NOTICE: This page has moved to http://ahca.myflorida.com/MCHQ/Health_Facility_Regulation/Lab_HomeServ/PPMP.shtml.This page is no longer maintained and will be removed May 20, 2018. Please bookmark the new page for future use.

 

Proficiency Testing/Quality Assurance Program for Provider Performed Microscopy Procedures

Provider Performed Microscopy Procedures (PPMP) include the following non-waived laboratory tests:

pinworm

fern

picture of chart

Q0111 - Wet mounts, including preparations of vaginal, cervical or skin specimens
Q0112 - All potassium hydroxide (KOH) preparations
Q0113 - Pinworm examinations
Q0114 - Fern test
Q0115 - Post-coital direct, qualitative examinations of vaginal or cervical mucous
81015 - Urinalysis; microscopic only
81000 - Urinalysis, by dipstick or tablet reagent for bilirubin, glucose, hemoglobin, ketones, leukocytes, nitrite, pH, protein, specific gravity, urobilinogen, any number of these constituents; non-automated, with microscopy
81001 - Urinalysis, by dipstick or tablet reagent for bilirubin, glucose, hemoglobin, ketones, leukocytes, nitrite, pH, protein, pecific gravity, urobilinogen, any number of these constituents; automated, with microscopy (NOTE: May only be used when the lab is using an automated dipstick urinalysis instrument approved as waived.)
81020 - Urinalysis; two or three glass test
89055 - Fecal leukocyte examination (Effective: January 1, 2004)
G0027 - Semen analysis; presence and/or motility of sperm excluding Huhner
89190 - Nasal smears for eosinophils

CLIA requires that laboratories ensure the accuracy of testing and that the laboratory verify the accuracy of any test or procedure. This requirement is addressed in 42 CFR 493.1236 and 42 CFR 493.1239. In addition, State laboratory regulations require laboratories that only perform PPM procedures to establish a Quality Assurance Program that includes the requirement to verify the accuracy of testing at least every 6 months This requirement is addressed in 59A-7.029(3)(b), Florida Administrative Code.

There are two methods of satisfying this requirement. The method your lab uses must be outlined in the laboratory’s policy and procedure manual and made available to the Agency for Health Care Administration or CLIA Laboratory Program upon request. It also must be reported biennially in your non-waived laboratory renewal application or in any initial application submitted to establish a new PPMP laboratory.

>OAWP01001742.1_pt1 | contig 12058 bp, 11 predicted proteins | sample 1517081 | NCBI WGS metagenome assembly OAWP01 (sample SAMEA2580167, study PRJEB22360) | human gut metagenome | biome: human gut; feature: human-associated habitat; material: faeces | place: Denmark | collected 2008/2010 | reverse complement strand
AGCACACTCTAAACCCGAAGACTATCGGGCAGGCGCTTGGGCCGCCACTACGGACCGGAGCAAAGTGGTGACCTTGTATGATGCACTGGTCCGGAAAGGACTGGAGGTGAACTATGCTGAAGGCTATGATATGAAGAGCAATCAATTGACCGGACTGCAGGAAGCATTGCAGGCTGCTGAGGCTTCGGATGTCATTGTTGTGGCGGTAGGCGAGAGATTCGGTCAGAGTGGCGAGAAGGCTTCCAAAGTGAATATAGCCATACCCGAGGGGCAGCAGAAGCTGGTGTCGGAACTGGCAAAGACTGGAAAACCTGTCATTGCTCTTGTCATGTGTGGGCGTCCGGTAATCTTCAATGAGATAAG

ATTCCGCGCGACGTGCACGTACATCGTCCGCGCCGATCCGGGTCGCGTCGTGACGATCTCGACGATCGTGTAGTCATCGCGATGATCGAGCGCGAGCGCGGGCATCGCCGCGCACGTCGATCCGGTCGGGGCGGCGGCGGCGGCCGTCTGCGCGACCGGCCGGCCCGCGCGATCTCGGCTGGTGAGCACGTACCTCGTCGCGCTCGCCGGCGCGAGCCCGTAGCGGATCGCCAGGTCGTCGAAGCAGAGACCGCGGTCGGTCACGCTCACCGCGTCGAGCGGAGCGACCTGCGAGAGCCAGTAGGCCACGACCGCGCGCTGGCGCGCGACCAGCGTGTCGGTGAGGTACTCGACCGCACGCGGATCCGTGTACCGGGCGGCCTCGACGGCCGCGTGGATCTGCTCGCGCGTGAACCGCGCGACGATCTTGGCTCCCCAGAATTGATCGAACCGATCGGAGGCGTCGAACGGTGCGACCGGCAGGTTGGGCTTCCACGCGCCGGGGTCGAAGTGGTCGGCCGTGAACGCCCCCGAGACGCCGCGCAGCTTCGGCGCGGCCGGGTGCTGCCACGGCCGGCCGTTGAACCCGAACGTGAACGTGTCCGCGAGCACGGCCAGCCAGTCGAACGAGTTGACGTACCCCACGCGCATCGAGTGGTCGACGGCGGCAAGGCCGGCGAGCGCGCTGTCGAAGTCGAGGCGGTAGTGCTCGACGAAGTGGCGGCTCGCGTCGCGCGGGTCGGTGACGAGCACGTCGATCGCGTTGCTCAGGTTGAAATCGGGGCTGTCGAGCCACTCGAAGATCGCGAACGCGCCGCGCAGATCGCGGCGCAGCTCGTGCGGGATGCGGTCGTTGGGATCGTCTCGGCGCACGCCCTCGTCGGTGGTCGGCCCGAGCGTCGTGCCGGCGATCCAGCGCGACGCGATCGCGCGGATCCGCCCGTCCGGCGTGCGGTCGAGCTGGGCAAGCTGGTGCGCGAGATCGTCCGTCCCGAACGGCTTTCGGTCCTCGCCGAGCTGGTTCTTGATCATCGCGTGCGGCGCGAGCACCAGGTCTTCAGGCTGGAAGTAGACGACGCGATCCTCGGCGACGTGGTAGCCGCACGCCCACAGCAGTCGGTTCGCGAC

1. Peer Review. Every six months a laboratory would split a patient specimen and create two slides for review. These slides would be reviewed by two qualified testing personnel members (MD, DO, DPM, DDM, CNM, ARNP, PA) and the results of each review documented. The laboratory director then evaluates the test reports to determine that the same interpretation was made by each provider. Corrective action is required and must be documented on any reports that do not correlate.

The laboratory should perform peer review based on a number of slides representative of the laboratory’s annual testing volume for each PPM procedure. This should include if possible at least one positive and one negative (or one normal and one abnormal) sample. If there are two physicians performing testing in the laboratory, both should be involved in this program.

In laboratories in which there is only one qualified person, the laboratory would need to establish a relationship with another licensed laboratory performing the same testing.

2. Enrollment with a Proficiency Testing Company. Many Proficiency Testing (PT) companies offer a limited number of PT samples for “unregulated” tests. CLIA classifies PPMPs as “unregulated”. You may elect to enroll with a company that offers a Microscopy PT program. Following is a list of PT programs that offer PPM Modules:

This is not an endorsement of any PT testing company

If you elect to enroll with a PT company, you can determine accuracy based on the scoring of your PT samples. Please note: You may not send these PT samples out of the laboratory for any reason. This is considered PT Referral and is prohibited under CLIA.

Regardless of the method, you must keep a copy of all PT/Quality Assurance records for a minimum of two years. These records include: procedures for PT sample preparation and handling, PT sample testing procedure, PT program submission forms, PT program evaluation reports, and any corrective action documentation.

Top